person's head surrounded by envelopes connected by a rose vine that spirals into the person's brain and at the other end blooms into a rose surrounded by lost petals

The Possibility of Evil

by Shirley Jackson

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What is the main conflict in "The Possibility of Evil"?

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The main conflict in "The Possibility of Evil" takes place within Miss Strangeworth. She is unable to integrate her negative feelings into her psyche and so expresses them in destructive ways through poison-pen letters.

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The main conflict in "The Possibility of Evil " takes place within Miss Strangeworth's psyche. A strong desire to look perfect—to have the perfect house, garden, china, and silver, and to appear a sweet, kind, and caring person—rages within against the feelings of anger, resentment, loneliness, and aggression she...

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has tried to repress and stuff down. She has denied her negative feelings to herself for so long that she is not in touch with them in any healthy way. She has let them fester while believing herself to be good and pure. Because of her long family history in the town and her outward look of perfection, she believes she is morally superior to her neighbors.

Psychological issues that are left buried have a way of resurfacing. In Miss Strangeworth's case, they emerge in the form of the anonymous poison-pen letters she sends to fellow townspeople, expressing her vitriol in hurtful terms. She both disassociates herself from the letters, using a different stationary to write them and leaving them unsigned, and rationalizes them as a necessary evil.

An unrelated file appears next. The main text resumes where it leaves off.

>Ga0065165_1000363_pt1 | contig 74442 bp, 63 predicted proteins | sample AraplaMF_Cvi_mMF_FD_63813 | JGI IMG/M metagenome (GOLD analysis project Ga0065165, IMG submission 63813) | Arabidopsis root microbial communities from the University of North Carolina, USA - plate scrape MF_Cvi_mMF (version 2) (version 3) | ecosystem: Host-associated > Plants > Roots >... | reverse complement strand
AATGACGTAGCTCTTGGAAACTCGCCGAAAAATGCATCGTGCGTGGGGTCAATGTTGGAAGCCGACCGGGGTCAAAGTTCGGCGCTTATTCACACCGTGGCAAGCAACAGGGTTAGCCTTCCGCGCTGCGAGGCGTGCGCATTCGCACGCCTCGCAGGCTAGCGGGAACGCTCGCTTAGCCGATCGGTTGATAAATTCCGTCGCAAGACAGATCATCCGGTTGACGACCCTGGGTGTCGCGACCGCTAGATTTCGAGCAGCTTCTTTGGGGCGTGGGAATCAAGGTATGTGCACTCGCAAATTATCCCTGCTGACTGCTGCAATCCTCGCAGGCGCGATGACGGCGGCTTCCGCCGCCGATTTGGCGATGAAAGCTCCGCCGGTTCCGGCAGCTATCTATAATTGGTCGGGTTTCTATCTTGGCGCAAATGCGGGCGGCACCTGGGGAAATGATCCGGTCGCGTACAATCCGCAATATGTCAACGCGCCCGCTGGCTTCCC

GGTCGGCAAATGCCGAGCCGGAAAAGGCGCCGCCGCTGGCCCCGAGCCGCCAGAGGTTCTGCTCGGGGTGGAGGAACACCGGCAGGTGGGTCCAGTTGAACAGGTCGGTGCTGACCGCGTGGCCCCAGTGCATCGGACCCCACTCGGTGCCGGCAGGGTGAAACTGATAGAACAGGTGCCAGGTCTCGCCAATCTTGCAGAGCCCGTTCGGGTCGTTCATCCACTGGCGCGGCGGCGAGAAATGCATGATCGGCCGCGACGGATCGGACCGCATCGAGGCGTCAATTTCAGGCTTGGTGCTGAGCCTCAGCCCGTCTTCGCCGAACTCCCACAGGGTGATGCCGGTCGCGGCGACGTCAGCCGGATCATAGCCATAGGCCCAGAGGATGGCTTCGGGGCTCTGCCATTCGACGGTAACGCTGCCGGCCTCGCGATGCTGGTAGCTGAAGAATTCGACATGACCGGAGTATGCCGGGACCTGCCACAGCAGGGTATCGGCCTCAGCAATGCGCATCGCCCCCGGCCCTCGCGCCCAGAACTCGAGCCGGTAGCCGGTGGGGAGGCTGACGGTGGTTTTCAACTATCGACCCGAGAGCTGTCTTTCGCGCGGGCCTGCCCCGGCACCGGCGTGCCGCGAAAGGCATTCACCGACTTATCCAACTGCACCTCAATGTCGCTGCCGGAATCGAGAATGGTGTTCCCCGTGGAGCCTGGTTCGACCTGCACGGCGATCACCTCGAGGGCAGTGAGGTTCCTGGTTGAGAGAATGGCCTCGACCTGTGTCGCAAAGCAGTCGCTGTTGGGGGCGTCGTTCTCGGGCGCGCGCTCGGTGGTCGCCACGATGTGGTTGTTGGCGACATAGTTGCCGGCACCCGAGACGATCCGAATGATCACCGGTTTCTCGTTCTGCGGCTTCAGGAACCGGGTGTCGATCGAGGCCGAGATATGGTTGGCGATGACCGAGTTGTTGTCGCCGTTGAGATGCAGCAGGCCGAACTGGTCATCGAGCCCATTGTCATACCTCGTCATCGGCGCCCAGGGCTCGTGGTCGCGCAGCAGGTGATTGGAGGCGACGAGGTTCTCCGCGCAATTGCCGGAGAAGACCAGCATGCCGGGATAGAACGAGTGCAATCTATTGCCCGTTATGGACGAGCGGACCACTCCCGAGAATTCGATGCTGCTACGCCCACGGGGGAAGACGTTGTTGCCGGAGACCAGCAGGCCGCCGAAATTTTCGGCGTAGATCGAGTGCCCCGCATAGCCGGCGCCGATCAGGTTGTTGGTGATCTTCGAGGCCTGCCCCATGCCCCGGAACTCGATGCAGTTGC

Miss Strangeworth is an angry, negative person filled with seething resentments. The story suggests, though it does not state, that her loneliness, lack of having married or had children, and sexual frustration might drive her resentments: for example, she refers to a neighbor's baby as an "idiot" and accuses people of having affairs. Miss Strangeworth is a person in conflict with herself who turns to destructive behavior because she has never accepted or integrated her own shadow side.

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What is the irony in "The Possibility of Evil"?

Miss Strangeworth is the descendant of her town's founders, has a beautiful rose garden on Pleasant Street, and acts as if she is full of kindness, caring, and supportive concern for all her neighbors. Everyone likes her and confides in her, as she presents herself as sweet and comforting.

Miss Strangeworth perceives herself as morally purer than all her neighbors. In fact, she believes it is her role to point out even the possibility that an evil might be happening:

The town where she lived had to be kept clean and sweet, but people everywhere were lustful and evil and degraded, and needed to be watched; the world was so large, and there was only one Strangeworth left in it.

The way Miss Strangeworth performs her task of morally policing the town is by sending people anonymous, poison-pen letters that say vicious, hurtful things. It doesn't matter to her whether what she says is true or false. Writing the letters feels good to her and, to her mind, shows she is weeding out immorality and evil.